The Secretariat included staff from the FAO Fishery Policy and Planning and Fishery Resources Divisions, the FAO Legal Office and the FAO Regional Office for Asia and Pacific, as well as resource persons from the Asian Institute of Technology, and Mahidol and Chulalongkorn Universities, Bangkok, Thailand; Centre for Development Studies, Thiruvananthapuram, India; and Centre for the Economics and Management of Aquatic Resources, University of Portsmouth, United Kingdom.



The Consultation was opened by Mr Soetatwo Hadiwigeno, Assistant Director-General and Regional Representative of FAO for Asia and the Pacific. Dr Sunil P.P.G.S.N. Siriwardena, Director, National Aquatic Resources Research and Development Agency, Sri Lanka, was elected Chairman and Mr Francisco Nieto-Sanchez, Director , Fomento Acuícola, Dirección General de Acuacultura, Mexico, Vice-Chairman of the Consultation. The Keynote Address was given by Dr Chua Thia Eng, Programme Manager, GEF/UNDP/IMO Regional Programme on Marine Pollution Prevention and Management, Manila, Philippines.

The first one and half days of the Consultation were essentially devoted to an exchange of pertinent information among participants. Government delegates reported on their countries' experiences with shrimp culture development. This was followed by summary results of a literature review on the subject, presentations and position papers by inter-governmental and non-governmental organizations, specific cases studies, and a review of legislation and policies applying to shrimp culture. The written submissions made to the Consultation by delegates and observers from countries, and from intergovernmental and non-governmental organizations will be published in FAO Fisheries Report No. 572, Supplement.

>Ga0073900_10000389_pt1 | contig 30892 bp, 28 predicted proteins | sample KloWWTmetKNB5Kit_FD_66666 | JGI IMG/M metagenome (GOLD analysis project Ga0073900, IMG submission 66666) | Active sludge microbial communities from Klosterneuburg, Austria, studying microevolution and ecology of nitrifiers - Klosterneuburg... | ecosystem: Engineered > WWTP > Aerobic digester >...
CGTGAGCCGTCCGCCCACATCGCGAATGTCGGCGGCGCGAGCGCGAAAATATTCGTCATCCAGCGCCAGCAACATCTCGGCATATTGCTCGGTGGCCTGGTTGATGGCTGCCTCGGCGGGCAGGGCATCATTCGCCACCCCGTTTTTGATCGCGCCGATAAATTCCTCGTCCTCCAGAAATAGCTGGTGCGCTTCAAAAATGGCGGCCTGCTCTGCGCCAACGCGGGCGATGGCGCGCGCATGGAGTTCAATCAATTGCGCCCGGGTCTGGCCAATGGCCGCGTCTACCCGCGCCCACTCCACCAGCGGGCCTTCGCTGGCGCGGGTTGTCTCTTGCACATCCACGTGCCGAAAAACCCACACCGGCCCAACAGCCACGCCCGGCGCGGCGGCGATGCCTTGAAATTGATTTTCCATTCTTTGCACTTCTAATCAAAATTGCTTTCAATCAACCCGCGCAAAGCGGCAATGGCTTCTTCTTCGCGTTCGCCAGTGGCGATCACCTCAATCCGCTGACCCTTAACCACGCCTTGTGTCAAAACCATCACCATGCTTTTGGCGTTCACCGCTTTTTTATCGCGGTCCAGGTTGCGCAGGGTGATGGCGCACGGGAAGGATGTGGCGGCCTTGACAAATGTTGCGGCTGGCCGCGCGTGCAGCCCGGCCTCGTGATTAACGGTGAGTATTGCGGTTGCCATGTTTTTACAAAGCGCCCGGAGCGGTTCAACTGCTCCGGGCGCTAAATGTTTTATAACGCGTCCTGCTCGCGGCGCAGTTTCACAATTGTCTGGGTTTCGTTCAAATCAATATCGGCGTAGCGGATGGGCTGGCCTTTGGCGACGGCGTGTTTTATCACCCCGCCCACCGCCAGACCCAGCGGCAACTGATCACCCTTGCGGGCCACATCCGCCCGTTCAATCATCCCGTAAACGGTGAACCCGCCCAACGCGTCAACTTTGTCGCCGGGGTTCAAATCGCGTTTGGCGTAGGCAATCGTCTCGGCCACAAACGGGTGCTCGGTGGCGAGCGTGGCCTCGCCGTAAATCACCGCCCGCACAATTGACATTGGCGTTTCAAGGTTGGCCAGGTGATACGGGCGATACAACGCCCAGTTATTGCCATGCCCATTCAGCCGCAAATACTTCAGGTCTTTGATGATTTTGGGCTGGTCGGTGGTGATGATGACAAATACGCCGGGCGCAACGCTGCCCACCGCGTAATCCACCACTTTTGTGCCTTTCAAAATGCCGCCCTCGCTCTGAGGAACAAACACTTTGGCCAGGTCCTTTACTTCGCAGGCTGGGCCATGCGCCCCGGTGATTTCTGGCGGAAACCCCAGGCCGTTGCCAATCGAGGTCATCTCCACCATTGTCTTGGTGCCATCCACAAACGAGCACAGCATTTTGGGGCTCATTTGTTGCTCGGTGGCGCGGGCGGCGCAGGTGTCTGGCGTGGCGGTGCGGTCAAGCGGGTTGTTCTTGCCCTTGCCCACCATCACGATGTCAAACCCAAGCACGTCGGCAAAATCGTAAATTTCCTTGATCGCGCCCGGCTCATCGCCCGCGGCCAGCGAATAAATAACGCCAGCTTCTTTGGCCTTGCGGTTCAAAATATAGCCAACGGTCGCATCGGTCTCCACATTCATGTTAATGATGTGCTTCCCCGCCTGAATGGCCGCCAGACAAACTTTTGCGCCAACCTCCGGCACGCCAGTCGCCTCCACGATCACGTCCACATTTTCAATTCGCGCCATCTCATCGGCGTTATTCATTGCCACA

The principal outcome of the Consultation was produced in three working groups whose deliberations were assisted by written discussion guides prepared by the FAO Secretariat. Working Group A addressed legal, institutional and consultative frameworks; Working Group B examined planning and regulatory methods and tools and economic incentives for shrimp culture development and management; and Working Group C discussed the potential role and contents of a voluntary code of conduct for sustainable shrimp culture. The three working groups, whose composition broadly reflected the various interest groups present in the Consultation, were asked to reach a consensus on their recommendations. These were then discussed in plenary for adoption by government delegations and endorsement by observers. All government delegations adopted the recommendations which are partly reproduced and summarized below. There was broad but not unanimous agreement among observers with the report's recommendations.



The first four recommendations constitute a kind of `Preamble' and, because of their significance, are reproduced in full:

• The Technical Consultation on Policies for Sustainable Shrimp Culture produced a consensus that sustainable shrimp culture is practised and is a desirable and achievable goal which should be pursued.

• There is ample reason for considering shrimp culture, when practised in a sustainable fashion, as an acceptable means of achieving such varied national goals as food production, employment and generation of foreign exchange.

• Achievement of sustainable shrimp culture is dependent on effective government policy and regulatory actions as well as the co-operation of industry in utilizing sound technology in its planning, development and operations.